Today I tried cutting a 5 mg Crestor in half thinking surely I could tolerate 2.5 mg two to three times a week but much to my chagrin, even on 2.5 mg I had inflamed flushing under my eyes. I would appreciate any suggestions you might have.

        Comment


        • #7
          I think that you should talk to you doctor to see if you could change to a low dose of another statin. A PCSK9 medication like Repatha would be an alternative if you can't tolerate any statin, and likely your doctor would like you to take as large a dose of statin as you can tolerate in order to reduce your LDL-C. If you can make significant changes to your diet and lifestyle, a lower dose statin or Repatha might be enough. A statin or PCSK9 drug won't fix a poor diet/lifestyle in the long-term, but it will help regardless.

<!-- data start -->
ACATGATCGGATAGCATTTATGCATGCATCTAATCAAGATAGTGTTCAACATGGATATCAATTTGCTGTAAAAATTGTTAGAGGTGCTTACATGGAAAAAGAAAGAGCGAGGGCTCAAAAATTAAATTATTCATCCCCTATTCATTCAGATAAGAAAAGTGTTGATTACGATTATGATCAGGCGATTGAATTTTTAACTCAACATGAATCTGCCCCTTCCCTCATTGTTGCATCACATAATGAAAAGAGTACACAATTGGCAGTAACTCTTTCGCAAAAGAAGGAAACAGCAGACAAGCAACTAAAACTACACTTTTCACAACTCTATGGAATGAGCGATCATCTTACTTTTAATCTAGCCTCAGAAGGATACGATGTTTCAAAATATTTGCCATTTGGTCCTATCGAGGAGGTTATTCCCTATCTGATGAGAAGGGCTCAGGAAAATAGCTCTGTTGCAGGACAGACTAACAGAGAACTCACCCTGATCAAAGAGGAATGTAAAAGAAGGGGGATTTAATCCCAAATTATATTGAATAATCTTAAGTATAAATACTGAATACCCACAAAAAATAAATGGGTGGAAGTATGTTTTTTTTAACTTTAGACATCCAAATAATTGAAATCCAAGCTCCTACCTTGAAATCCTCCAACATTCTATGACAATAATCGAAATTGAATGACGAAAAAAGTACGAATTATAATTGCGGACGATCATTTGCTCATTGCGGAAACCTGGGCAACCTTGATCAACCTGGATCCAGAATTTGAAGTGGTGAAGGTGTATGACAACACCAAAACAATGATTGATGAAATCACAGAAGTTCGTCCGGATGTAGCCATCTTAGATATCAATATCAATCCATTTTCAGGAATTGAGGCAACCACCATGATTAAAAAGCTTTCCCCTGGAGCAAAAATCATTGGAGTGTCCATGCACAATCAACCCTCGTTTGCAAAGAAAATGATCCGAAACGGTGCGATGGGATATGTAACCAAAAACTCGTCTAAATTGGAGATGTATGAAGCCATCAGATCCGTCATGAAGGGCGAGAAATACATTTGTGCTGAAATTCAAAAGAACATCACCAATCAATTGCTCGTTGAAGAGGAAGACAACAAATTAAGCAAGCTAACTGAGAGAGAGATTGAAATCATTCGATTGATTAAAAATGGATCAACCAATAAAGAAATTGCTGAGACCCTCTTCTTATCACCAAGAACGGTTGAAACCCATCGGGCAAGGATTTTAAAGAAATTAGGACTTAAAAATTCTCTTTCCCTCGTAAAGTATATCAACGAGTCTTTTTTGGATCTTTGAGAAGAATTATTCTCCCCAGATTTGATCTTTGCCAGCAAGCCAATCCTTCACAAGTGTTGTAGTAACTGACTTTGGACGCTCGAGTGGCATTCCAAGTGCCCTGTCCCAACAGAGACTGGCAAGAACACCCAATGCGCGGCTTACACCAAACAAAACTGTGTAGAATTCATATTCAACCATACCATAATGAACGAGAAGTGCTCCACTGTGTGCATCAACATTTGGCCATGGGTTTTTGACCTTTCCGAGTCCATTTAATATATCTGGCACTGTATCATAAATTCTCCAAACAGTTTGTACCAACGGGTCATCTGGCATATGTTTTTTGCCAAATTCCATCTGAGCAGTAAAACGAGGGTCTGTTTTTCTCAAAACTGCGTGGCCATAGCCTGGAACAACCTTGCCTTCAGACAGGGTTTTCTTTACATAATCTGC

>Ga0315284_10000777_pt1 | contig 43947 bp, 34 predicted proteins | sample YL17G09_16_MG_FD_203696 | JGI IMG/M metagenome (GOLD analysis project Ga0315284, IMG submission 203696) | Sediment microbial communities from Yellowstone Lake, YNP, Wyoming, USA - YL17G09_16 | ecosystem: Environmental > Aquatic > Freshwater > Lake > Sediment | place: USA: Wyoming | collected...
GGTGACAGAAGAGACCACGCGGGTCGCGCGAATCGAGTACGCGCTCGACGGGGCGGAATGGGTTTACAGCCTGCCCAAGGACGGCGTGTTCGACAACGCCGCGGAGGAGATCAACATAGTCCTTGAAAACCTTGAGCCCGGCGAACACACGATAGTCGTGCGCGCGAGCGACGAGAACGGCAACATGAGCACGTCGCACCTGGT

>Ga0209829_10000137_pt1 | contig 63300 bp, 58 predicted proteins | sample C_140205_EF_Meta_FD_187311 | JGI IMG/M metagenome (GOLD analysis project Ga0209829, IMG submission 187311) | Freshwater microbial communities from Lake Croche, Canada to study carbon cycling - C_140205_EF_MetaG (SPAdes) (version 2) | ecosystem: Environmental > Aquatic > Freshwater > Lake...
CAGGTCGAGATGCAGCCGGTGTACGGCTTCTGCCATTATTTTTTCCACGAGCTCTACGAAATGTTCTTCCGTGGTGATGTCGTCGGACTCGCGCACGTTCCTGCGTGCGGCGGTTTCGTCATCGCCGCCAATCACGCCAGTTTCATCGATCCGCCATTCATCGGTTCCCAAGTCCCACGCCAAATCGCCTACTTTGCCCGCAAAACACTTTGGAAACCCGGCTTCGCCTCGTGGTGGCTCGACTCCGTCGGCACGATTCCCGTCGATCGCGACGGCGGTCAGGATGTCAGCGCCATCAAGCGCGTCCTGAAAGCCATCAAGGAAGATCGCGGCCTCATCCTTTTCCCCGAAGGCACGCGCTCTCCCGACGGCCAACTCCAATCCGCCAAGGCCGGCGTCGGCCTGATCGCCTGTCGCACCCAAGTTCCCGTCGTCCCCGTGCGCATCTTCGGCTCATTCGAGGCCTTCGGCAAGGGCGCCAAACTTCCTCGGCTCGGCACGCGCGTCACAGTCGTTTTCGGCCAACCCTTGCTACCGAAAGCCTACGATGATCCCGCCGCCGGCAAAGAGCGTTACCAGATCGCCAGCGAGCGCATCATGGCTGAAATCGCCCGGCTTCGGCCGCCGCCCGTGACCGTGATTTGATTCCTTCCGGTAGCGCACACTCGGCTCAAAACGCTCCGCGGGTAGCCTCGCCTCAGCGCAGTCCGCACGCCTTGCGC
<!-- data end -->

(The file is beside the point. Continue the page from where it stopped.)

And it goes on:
Comment


          • #8
            Thanks Tom, my last C-Reactive Protein test was in 12/27 and it was 0.48 mg/L. I have tested this a number of times over the years and it's always under 1.0 and near 0.50 mg/L.

            It's clear to me I need to go back to a low carb lifestyle and get more exercise so that is what I will be doing. I've gained 36 lbs in the last 24 months roughly and most of that was in this year when I stopped low carb. This has been a massive gain, especially when you consider I've usually only eaten once or twice a day. I must be very insulin resistant is all I can figure.

            Comment


            • Tom
              Tom commented
              Editing a comment
              Sorry my eyes aren't as good as they used to be. I didn't see the . before the 50 for your hs-CRP level. Yes, 0.50 is ok.

          • #9